Weigth distribution

only 25% on the pedals. Is this correct because I seem to be doing it the
other way around.

Is this typical of a beginner?

I find my thighs are killing me after a few hundred yards.

How should I try and stop this?

Raising the saddle seemed to help a little but it is now so high I can
barely reach the pedals!

Alan (not Rob)

Alan (not Rob)-

Put all of your weight on the seat. Think about putting your weight on the seat each time you get on and several times while you’re riding. Look into the distance and then scan the pavement in front of you. Alternate these two views constantly. Sit up straight.

When you sit in the saddle and put your heel on the pedal in the down position your leg should be fully extended. That way, when you put the ball of your foot on the pedal your leg will be just slightly bent.

-Greg (not Rob)

So how do we measure the 75% and 25%?

First, get your seat height right. I basically agree with Greg: sit on the uni (against a wall or pole) with the pedal at its lowest point of travel. Now (wearing flat soled shoes/trainers) put your heel on the pedal. You should be sitting comfortably and evenly on the seat, with your other foot on the ‘top pedal’.

Now, when you’re in this position, your seat should be adjusted so that the leg which is on the same side as the ‘down’ pedal should be comfortably straight, but not locked rigid, or stretched. This means that when you put the ball of your foot on the pedal, your leg will be slightly bent.

That is the ‘official’ best seat height for a BIcycle.

On a UNIcycle, there is an argument for lowering the seat just a tiny bit - say half an inch/1 -2 centimetres. Certainly, it should be no higher.

Right, moving onto your stiff legs…

A common problem with beginners is this: they try to regain their balance at the end of every pedal stroke, or every couple of pedal strokes. This means that you pedal forwards, then as the back pedal rises, you put too much back pressure on it. The result feels a bit like this: step, pause, step, pause, step, pause. You’re fighting yourself, using precious energy to get rid of precious momentum!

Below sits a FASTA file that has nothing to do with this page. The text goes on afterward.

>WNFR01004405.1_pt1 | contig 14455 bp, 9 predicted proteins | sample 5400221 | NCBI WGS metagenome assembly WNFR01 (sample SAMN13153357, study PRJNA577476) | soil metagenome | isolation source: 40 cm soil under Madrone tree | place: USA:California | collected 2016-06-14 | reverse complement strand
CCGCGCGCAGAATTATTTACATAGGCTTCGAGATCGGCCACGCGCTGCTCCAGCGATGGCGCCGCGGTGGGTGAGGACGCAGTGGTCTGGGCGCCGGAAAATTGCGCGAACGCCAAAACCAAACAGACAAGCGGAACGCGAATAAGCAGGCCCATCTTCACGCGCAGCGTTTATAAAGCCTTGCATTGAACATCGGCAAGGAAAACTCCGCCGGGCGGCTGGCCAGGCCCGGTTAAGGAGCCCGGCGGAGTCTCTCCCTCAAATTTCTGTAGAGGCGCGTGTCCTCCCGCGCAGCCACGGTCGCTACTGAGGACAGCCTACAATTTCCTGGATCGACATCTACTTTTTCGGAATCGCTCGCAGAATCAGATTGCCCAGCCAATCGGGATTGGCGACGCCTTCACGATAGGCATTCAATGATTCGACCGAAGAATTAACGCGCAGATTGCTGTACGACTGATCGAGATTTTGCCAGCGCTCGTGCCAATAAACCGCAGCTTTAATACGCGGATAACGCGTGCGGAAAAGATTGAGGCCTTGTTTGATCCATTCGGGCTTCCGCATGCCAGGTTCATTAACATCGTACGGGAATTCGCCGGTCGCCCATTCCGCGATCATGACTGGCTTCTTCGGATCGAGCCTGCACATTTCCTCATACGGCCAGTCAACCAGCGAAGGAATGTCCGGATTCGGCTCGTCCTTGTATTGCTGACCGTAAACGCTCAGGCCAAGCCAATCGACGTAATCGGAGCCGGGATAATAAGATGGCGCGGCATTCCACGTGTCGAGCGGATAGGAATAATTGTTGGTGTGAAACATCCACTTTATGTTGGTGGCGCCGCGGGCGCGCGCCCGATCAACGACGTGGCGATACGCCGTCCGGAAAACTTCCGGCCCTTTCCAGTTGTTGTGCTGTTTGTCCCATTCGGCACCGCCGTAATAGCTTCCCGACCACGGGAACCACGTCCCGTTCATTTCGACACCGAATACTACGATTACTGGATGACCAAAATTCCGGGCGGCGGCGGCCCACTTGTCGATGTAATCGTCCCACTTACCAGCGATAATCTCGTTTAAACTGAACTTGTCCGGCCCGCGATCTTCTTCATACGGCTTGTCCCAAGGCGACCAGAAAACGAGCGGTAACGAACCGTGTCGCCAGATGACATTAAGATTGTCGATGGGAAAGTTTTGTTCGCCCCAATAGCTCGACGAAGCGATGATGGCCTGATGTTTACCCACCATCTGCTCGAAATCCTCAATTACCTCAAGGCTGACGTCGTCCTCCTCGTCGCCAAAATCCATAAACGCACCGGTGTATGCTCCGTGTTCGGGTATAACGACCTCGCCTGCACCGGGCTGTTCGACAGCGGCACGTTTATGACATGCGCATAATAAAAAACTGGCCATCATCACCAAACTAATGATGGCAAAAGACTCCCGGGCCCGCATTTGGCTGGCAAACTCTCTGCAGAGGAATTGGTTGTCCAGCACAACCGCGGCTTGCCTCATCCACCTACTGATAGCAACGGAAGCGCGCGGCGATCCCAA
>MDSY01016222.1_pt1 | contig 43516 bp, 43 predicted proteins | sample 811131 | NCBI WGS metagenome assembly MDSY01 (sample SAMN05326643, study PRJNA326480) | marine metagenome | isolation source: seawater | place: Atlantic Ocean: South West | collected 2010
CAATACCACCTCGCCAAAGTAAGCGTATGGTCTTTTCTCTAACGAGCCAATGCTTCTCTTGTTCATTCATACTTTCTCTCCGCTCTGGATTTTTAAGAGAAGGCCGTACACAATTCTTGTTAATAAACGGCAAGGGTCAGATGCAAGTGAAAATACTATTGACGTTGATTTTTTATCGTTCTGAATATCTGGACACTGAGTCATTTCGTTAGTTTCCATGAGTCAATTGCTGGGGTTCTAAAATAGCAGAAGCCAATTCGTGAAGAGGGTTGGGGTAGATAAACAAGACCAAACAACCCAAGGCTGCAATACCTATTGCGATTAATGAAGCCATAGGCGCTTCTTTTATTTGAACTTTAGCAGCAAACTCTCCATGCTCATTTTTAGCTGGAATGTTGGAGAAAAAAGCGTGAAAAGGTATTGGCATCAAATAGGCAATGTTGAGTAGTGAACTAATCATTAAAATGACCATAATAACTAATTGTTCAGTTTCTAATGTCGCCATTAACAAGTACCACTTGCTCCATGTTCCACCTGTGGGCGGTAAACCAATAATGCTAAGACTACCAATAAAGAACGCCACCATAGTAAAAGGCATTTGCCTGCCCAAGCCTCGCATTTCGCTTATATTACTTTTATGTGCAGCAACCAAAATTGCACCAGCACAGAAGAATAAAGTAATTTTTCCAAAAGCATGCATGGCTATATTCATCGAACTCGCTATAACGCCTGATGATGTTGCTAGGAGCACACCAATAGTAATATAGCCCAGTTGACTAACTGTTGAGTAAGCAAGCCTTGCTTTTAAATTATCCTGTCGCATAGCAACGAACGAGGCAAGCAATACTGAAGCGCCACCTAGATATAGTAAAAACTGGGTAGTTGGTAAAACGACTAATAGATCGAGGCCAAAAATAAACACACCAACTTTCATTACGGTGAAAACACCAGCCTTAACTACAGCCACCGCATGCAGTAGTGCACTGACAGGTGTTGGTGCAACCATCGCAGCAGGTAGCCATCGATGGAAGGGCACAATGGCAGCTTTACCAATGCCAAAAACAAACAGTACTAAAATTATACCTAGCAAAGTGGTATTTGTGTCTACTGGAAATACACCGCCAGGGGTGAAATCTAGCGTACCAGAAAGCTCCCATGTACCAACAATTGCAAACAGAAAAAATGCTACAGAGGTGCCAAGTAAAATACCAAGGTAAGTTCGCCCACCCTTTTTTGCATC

What you need is to be relaxed. The way to achieve this relaxation is to concentrate on something other than just the riding.

I have spent a lot of time teaching/coaching a friend, who has only limited time to practise. For the first few rides out, he was bathed in sweat, and only able to ride 50 metres before he was too exhausted to stay on the uni. Now he’s comfortably riding half a mile at a time, and completing rides of 4 - 5 miles.

I think the breakthrough came when I challenged him to race me. I handicapped myself by choosing a slower uni, and I set up a course in which it was agreed that he could take a very specific short cut. This gave him the incentive to try to beat me, and he found himself racing around at a huge speed, spinning the wheel instead of going step by step.

So, set yourself a simple challenge - perhaps riding round 4 cones set in a square, or weaving between cones, or try to do a lap of the local lake. (Unless it is Lake Eerie, Lake Ontario, Windermere, the Red Sea, or Loch Ness, or something like that!)

Also, look a long way ahead - don’t look at the ground. Try turning gradually and ‘swooping’. Get the feel of the uni flowing from one place to another.

Two things will happen: you’ll need less energy, and you’ll develop more stamina, so your ability will develop exponentially. or something.

Good luck.